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August 2022

Welcome & Introduction

This month's blog features electronic payments information, you're never too old to learn to tricks, Charlie's new job, and women's equality day.

What’s going on with S4SB?

Katherine Almy

I’ve harped on this before, but I have good reason to bring it up again. I believe that paper checks are a thing of the past, and will soon be entirely eradicated, so it’s time to start getting used to making electronic payments if you haven’t already. What brings it up for me this time is that Melio, the bill payment app that’s built into Quickbooks Online, will begin charging for paper checks to be sent, starting August 17th. Using Melio for a lot of us has been a way to ease into the idea of electronic payments, but if you use Melio and ask them to send a paper check, it’s not quite the same as an all-electronic payment. It still involves the risk of having your bank account and routing number printed on a piece of paper and sent to your vendor, which is beyond your control. That’s one of the reasons I’ve been wanting our clients to move away from paper checks.

If you use Melio, you also have the option of requesting your vendor to enter their banking information and having the payment sent as a true ACH - no paper involved! And since your vendor is putting the information in on their end, they don’t have to share it with you or anybody else. Melio is encouraging you to do that by charging ($1.50 a pop) for the paper option. If you have us pay your bills for you, we will be moving in this direction for all vendor payments. If you are doing the bill paying yourself, look into this option, and let us know if you have any questions.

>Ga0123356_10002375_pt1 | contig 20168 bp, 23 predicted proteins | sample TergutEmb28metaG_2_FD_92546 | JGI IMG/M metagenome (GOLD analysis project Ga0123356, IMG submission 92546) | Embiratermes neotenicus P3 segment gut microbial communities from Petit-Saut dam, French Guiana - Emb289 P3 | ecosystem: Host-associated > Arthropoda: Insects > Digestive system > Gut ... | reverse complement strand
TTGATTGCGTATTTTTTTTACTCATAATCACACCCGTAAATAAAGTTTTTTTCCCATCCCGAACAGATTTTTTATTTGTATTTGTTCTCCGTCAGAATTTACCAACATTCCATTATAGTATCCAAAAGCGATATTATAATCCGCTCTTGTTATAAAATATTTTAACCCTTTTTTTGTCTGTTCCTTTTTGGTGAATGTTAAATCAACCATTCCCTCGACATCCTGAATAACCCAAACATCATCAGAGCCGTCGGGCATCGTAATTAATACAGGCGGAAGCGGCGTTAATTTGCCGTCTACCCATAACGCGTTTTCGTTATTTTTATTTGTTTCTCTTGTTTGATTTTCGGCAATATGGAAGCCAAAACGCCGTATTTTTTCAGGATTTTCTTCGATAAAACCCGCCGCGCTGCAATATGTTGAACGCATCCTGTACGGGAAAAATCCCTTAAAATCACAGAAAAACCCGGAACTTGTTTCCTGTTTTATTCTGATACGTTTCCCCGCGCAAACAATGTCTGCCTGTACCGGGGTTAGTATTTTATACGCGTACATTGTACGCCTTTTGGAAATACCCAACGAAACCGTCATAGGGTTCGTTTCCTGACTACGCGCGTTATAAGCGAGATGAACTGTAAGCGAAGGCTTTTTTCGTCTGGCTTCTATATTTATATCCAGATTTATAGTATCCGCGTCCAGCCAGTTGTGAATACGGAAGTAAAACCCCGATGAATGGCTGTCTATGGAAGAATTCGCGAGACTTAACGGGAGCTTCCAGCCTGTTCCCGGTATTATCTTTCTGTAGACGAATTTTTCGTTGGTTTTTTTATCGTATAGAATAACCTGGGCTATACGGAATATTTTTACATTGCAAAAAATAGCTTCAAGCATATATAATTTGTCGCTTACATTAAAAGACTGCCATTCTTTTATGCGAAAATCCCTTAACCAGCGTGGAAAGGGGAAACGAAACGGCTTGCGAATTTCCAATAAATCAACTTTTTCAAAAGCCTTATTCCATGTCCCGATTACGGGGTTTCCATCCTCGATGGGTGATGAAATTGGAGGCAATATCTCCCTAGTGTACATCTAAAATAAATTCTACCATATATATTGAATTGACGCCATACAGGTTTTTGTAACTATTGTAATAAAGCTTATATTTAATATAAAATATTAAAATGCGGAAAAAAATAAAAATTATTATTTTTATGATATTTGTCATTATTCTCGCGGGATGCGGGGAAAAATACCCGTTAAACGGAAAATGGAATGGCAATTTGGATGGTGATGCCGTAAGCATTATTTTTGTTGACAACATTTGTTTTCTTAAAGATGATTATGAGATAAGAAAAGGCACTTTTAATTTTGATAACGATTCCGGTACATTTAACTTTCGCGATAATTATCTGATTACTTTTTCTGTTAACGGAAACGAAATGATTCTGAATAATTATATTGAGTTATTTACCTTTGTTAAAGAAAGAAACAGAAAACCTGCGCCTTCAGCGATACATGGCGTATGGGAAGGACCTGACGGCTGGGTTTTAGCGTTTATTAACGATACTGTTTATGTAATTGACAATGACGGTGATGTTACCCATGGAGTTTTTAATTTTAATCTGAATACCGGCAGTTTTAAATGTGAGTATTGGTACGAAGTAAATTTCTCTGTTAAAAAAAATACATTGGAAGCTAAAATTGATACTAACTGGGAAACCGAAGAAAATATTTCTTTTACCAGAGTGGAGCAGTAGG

You’re never too old to learn new tricks

Katherine Almy

I was listening to NPR the other day and heard an interview with children’s book author Katherine Rundell, and something they were discussing stuck with me. The author was describing her research process. She took trapeze lessons to learn what it felt like to let go of the flying swing and be caught by another person, and she learned how to fly a small plane. She wasn’t very good at either skill, and even suffered some injuries, but she endured. Both of these endeavors helped her breathe life into her characters and their exploits. But there’s more to it than that.

The interviewer, Anne Strainchamps, states “...that feeling of learning something is connected to the feeling of adventure and the feeling of possibility in the world,” and compares it to the feeling of reading a children’s book, in which anything can happen.

I had an experience a few years ago of learning something new. I can’t say I enjoyed it all that much. At times, I hated it! I decided I wanted to try being in a play, so I auditioned for HLOC’s Wizard of Oz. Just auditioning was a new experience for me. Being in the play itself was humbling and aggravating and exciting all at once. I had thought I would love being in a play, and that it was just a lark. I was surprised to find that it was really hard work! And, as I said, sometimes it was very uncomfortable. I thought about why it was so hard at times, and I realized that I’d been spoiled for several years. I spend most of my working time being an expert. I’m used to people asking for my advice and showing others how to do something. But as an “actor” with a bit part, I was being given direction. I wasn’t in charge and nobody was very interested in my ideas about how things should be done.